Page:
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Choosing A Financial Advisor


Do's and Don'ts for Selecting a Financial Advisor


In today's financial environment, many people will be looking for a new advisor. There is no simple set of questions to ask or guides to follow. Here we offer 10 suggestions -- the product of years of experience representing investors who are unhappy with their advisors (or worse).

In our line of work, we meet few "happy" investors. Nevertheless, we are confident they are out there. Here are some suggestions about how to become one.


     1. An advisor should have an appropriate education and well-rounded experience. While a "finance" or business degree is not required, where a person went to school and what s/he studied is relevant. So is work experience. Beware of advisors who have not experienced at least two market cycles. It’s OK to ask for references.


     2. An advisor should be more conservative than you are. Beware of any advisor who belittles your concerns about risk, or who encourages you to buy investments you don't fully understand.


     3. An advisor should give you several "plans" or ideas IN WRITING from which to choose, and time to think about them. Beware the advisor who tries to push a single product, or who does not give you time to consider alternatives. And beware an advisor who won't put in writing what s/he tells you on the phone, or who says you have to decide now lest you miss an opportunity.


     4. An advisor should tell you how s/he will be compensated, and what fees are associated with each transaction.  Always remember - an investment account is like a bar of soap; every time you touch it, it gets smaller.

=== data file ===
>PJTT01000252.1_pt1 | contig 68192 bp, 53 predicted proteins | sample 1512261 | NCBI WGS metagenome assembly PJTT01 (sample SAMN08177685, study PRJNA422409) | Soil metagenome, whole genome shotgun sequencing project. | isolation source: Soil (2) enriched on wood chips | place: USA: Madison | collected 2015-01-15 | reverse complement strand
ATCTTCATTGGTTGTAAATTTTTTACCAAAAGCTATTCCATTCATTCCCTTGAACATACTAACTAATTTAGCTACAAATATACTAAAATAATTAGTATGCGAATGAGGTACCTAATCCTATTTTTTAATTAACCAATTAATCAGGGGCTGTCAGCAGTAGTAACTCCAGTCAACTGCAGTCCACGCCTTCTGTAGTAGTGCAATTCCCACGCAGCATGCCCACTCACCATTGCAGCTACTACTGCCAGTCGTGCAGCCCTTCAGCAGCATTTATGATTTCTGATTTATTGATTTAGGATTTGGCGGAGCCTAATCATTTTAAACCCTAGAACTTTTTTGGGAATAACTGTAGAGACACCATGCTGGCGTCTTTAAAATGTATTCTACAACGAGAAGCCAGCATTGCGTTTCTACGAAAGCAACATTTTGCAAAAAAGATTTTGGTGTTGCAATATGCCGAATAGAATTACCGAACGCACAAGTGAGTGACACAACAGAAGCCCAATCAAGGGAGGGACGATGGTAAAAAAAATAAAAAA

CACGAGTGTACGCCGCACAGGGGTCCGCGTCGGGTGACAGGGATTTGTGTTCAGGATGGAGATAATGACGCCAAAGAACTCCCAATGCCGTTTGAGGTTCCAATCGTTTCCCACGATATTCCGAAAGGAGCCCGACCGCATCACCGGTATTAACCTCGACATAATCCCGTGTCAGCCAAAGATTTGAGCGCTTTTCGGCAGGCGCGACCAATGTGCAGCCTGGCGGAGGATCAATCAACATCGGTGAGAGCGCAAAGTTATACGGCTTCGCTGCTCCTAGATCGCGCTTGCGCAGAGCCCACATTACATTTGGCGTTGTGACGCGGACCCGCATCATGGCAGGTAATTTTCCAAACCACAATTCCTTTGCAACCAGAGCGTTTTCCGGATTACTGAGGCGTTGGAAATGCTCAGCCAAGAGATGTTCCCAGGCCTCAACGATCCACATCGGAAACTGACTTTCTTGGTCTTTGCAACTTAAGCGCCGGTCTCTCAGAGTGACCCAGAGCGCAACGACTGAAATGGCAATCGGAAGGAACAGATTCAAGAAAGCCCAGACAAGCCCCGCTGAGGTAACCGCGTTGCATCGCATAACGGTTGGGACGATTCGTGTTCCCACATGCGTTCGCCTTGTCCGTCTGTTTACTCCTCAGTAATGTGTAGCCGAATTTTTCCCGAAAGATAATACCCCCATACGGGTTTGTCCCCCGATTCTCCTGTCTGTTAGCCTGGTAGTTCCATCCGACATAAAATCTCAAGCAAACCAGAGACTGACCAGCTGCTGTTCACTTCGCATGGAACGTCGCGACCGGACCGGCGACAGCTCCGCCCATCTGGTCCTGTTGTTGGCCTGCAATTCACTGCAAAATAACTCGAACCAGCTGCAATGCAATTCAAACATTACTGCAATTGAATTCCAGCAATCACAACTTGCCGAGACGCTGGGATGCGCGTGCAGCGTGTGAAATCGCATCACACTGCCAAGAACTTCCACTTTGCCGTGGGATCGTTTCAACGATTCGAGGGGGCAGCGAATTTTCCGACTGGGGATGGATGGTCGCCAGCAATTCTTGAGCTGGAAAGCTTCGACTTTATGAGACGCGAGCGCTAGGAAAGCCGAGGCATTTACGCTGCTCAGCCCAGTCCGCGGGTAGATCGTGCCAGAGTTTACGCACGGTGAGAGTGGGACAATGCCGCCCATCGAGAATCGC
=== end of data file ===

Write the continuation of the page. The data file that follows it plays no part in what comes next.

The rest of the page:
5. An advisor should either be part of an organization that has sufficient financial wherewithal to make good a mistake or worse. Advisors from small firms should carry "errors and omissions" insurance. Don't be afraid to ask. If the advisor appears offended by the question, or says "no", s/he is not conservative enough.


     6. In general, a referral from another INDEPENDENT professional (e.g. a lawyer, or an accountant) is a good place to start. The most reliable referrals usually come with statements like "I've sent other clients to this person, and they've been happy", or "I've known this person professionally for 20 years". Beware of referrals by professionals of their friends and relatives; the referrals are not objective.


     7. Conduct due diligence. Run a Google search; check the FINRA web site (FINRA.ORG) under "Broker-check". Ask for and check references. Ask for examples of what the advisor has done in the past for clients similarly-situated, and ask how that worked out. Be curious. If anything makes you uncomfortable, go elsewhere.


     8. If you are not capable of or inclined to review periodic account statements, employ another professional to keep an eye on your advisor, even if you must pay for that service. Its like getting a second opinion before surgery - you need to do this.


     9. Past performance is not an indicator of the future - but it can be an indicator of risk. Avoid managers and advisors who claim they consistently "out-perform" the market or their peers. It means they are taking more risk.


  10. Don't "reach for yields". The markets don't always cooperate with your needs; be ready to spend less when returns/rates are low.  And pay attention to tax consequences, but don't let the tax-man dictate how you invest; it’s a factor, but not the sole determinant.

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